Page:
Researching Challenges and Opportunities for Gender-Inclusive Groundnut Commercialization in Malawi
As Malawi makes a historic transition away from tobacco as its dominant cash crop, companies in the tobacco sector are turning to other crops, such as groundnut, and working at a fast clip to help farmers access good seed, varieties and agronomic practices, while developing regional export markets, grading systems and shelling plants.
This pivot to groundnut—a transformation facilitated in large part by the USAID Feed the Future Malawi Agriculture Diversification (AgDiv) Activity with scientific support from the USAID Feed the Future Peanut Innovation Lab—holds great potential for smallholder farmers.
Stakeholders have a mandate to ensure the commercialization effort includes women in Malawi and improves household welfare. Consequently, they are investing in programs and processes that hold the potential to protect and expand women’s roles in the agricultural sector.
Until recently, groundnut was considered a “women’s crop” in Malawi, meaning that, relative to other crops like tobacco and maize, women had a degree of control over groundnut production and, especially, income from marketing. Experience teaches us that when the economic value of women’s work increases, men tend to take over, and this is what we’re hearing from smallholder farmers about groundnut in Malawi.
There is a risk that women will lose control of a precious source of income and power, and that this will have negative consequences for gender equity, agricultural productivity and the broader socioeconomic health of the country.
The USAID Feed the Future Malawi AgDiv Activity has been supporting gender-inclusive groundnut commercialization by working through local private sector companies and women-focused organizations to deliver the Gender Action Learning System (GALS) methodology to households working under tobacco and groundnut contract farming arrangements.
GALS involves several interactive workshops and discussions, typically involving a husband and wife, who go through the process with a group of other couples over the course of a year or more. It’s a participatory, community-led empowerment methodology that helps couples think through their goals, consider the deployment of their resources (including gendered intrahousehold time, labor, and asset allocation), recognize the contributions of individual household members, and develop a shared vision for their family.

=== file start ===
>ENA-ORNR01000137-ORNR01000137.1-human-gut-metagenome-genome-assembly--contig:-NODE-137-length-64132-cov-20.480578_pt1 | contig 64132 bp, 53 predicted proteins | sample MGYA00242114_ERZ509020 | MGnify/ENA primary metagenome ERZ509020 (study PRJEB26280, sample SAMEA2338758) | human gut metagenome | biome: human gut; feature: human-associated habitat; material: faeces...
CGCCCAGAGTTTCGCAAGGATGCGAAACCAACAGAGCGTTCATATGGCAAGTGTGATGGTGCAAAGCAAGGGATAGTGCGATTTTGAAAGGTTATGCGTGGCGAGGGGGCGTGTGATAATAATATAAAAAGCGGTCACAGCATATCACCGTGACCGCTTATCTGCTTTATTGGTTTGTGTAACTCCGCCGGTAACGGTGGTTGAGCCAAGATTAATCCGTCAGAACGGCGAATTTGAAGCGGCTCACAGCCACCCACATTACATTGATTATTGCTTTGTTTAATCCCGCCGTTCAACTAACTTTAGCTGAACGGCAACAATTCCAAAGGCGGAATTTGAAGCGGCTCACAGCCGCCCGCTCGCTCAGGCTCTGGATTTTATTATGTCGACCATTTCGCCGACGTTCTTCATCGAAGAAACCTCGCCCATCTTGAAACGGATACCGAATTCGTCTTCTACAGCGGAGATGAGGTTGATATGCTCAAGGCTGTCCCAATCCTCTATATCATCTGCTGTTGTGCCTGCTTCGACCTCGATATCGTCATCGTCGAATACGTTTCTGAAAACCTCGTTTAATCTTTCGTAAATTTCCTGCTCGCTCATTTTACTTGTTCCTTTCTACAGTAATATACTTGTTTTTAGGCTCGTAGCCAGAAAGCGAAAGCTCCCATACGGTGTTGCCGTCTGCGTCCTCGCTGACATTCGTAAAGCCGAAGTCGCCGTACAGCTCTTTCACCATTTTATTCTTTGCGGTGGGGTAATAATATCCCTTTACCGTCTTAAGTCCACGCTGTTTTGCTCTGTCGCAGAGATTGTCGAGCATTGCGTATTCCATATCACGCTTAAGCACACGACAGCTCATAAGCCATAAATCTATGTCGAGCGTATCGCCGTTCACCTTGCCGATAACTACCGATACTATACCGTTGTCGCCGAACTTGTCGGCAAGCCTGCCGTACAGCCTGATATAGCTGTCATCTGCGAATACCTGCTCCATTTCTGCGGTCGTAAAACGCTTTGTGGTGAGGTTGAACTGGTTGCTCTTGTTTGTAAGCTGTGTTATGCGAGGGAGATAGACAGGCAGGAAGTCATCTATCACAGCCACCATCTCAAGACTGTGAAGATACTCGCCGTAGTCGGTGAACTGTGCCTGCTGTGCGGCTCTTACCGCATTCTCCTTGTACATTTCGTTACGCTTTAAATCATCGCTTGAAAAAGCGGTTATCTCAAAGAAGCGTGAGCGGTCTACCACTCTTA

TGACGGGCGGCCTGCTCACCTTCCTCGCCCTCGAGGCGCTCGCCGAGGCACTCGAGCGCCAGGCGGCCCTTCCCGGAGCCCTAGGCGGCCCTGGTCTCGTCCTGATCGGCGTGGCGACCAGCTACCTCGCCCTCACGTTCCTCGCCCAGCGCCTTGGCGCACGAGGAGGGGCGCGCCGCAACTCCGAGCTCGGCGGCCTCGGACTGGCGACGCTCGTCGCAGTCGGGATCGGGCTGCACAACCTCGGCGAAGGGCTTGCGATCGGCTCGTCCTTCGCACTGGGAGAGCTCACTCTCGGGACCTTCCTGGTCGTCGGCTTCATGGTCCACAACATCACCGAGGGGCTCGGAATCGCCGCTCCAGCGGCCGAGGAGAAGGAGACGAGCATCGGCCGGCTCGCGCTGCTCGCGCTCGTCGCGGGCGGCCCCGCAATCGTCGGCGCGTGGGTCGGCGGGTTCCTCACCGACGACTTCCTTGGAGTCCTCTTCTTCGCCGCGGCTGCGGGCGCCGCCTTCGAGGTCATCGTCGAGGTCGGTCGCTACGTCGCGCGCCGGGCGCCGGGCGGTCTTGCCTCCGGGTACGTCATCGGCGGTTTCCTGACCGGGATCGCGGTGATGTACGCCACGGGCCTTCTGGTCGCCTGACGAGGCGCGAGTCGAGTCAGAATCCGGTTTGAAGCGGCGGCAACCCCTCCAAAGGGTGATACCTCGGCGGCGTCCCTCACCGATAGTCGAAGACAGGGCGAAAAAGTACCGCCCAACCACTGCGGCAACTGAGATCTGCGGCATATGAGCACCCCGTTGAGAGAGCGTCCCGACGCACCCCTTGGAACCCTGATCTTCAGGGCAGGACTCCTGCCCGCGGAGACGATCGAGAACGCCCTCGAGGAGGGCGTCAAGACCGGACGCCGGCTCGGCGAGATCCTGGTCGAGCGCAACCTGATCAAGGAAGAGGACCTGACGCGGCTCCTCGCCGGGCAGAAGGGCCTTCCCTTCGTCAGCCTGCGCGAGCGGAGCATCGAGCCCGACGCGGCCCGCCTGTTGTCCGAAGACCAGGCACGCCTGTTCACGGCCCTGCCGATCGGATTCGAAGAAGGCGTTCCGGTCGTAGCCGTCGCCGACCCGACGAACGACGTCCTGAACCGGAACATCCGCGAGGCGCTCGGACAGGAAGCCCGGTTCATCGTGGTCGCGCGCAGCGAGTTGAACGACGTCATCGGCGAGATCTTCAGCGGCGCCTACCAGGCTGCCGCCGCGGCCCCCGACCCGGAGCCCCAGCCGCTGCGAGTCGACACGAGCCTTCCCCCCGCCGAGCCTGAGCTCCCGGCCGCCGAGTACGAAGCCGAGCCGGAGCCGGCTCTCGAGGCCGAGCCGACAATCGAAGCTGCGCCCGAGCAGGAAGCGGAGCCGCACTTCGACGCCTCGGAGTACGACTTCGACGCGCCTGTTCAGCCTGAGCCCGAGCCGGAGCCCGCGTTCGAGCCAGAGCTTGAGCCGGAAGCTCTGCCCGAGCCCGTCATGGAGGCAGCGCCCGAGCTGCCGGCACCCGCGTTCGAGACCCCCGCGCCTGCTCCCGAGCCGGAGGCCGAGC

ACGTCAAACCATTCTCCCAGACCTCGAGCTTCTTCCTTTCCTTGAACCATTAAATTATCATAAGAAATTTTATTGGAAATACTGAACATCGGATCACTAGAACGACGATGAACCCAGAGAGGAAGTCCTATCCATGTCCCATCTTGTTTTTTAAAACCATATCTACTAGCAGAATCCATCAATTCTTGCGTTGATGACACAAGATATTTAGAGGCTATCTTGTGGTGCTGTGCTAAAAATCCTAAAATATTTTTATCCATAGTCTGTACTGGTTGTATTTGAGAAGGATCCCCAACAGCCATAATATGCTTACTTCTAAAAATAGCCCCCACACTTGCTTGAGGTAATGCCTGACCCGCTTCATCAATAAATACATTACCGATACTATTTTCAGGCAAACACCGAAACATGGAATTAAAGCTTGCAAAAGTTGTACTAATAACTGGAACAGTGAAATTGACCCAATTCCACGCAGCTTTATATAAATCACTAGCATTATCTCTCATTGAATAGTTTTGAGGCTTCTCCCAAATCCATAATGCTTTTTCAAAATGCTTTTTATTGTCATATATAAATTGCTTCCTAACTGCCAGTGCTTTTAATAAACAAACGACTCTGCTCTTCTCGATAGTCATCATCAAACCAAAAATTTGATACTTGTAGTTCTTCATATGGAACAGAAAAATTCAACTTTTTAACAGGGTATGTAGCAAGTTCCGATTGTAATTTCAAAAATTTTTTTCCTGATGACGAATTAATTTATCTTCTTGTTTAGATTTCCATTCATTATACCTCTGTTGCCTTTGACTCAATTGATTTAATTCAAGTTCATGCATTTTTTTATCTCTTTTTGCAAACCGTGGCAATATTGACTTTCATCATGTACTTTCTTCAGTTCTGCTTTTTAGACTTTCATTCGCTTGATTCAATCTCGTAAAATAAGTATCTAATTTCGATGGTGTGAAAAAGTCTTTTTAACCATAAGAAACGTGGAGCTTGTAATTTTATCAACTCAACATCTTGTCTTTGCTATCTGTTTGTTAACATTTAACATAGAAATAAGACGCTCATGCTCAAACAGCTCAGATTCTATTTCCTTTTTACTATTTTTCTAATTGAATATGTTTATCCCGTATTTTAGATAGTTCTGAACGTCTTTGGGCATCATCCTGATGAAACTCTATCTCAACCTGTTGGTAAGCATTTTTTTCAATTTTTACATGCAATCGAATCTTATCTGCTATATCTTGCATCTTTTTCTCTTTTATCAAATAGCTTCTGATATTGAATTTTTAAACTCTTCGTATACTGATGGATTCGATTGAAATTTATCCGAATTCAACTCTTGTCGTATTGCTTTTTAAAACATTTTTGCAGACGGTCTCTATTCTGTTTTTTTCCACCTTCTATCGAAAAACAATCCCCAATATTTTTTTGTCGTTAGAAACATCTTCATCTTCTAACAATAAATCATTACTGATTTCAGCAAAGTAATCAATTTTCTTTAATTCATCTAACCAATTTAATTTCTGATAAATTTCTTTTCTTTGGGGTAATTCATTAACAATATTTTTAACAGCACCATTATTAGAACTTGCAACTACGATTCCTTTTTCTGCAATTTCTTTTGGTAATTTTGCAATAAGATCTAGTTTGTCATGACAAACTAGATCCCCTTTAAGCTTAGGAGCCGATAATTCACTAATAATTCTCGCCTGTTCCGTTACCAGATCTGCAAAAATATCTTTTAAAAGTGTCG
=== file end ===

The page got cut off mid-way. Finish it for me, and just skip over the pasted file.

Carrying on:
While GALS programs have demonstrated success in the past, the unique context in Malawi—this rapid transformation of a woman’s crop into a cash crop— provides an important opportunity for the Peanut Innovation Lab to evaluate the effectiveness of these programs. We're evaluating the impact GALS has on women’s empowerment, household welfare, agricultural productivity, and outcomes of interest to the private sector (such as repayment of input loans, retention, harvest buyback, crop quality, etc.).
Evidence about the impact of GALS will help public and private partners to bring this innovation to scale in Malawi and beyond.
Research Approach — How We Work
- Gender analysis and evidence-based decision-making. Evidence from studies of GALS and GALS-like interventions suggest this approach can have a uniquely significant effect on women’s empowerment and household functioning. Our work will build on this evidence base to produce the most rigorous, comprehensive, mixed-methods analysis of GALS to date.
- Localization. We know localization is critical to success. That's why we're co-creating the project with Malawian academics and the local private sector (see “Partnerships” below) and working through a local women’s rights group to implement the GALS workshops. That’s also why the first stage of our research will involve the development of a qualitative understanding of what gender empowerment and a “happy, healthy household” mean to Malawian smallholder farmers.
- Intersectionality. GALS creates space for participants to consider and take action to combat multiple layers of discrimination and inequality, from financial decision-making to time poverty stemming from the unequal burden of childcare and household production, and to consider how individual characteristics including age, disability, HIV status and geography intersect with gender to produce inequality.
- Engaging men. GALS is designed to produce a shift in the social norms and power relations that underpin and perpetuate gender inequality. GALS is inclusive of men as well as women and encourages men to be allies and gender champions, to reflect on their own experiences of, contributions to, and harm from gender inequity.
- Sustainability. GALS seeks to change fundamental belief systems around gender and therefore we hypothesize—and will assess—that it has sustainable impacts on the households who undergo it. We also hypothesize that GALS results in intergenerational change, because boys and girls living in these households may witness more equitable relationships between their parents and go on to replicate this as they form their own families.
- Partnerships. We recognize that research knowledge and innovations often remain in isolation and fail to penetrate policy and practice. To avoid such a situation, we are working from the outset in partnership with private sector companies, input and service loan providers, the USAID Mission and its implementing partners, academia (Lilongwe University of Agriculture and Natural Resources), the public sector and women’s groups.
Decades of work show us that, to achieve real gains in the status of women, we must address the structural reasons women are subordinated. Empowering women requires more than just technical intervention. It requires transformative socio-behavioral change, the participation of men as well as women, and local ownership and design. The Peanut Innovation Lab is putting this philosophy into action in Malawi.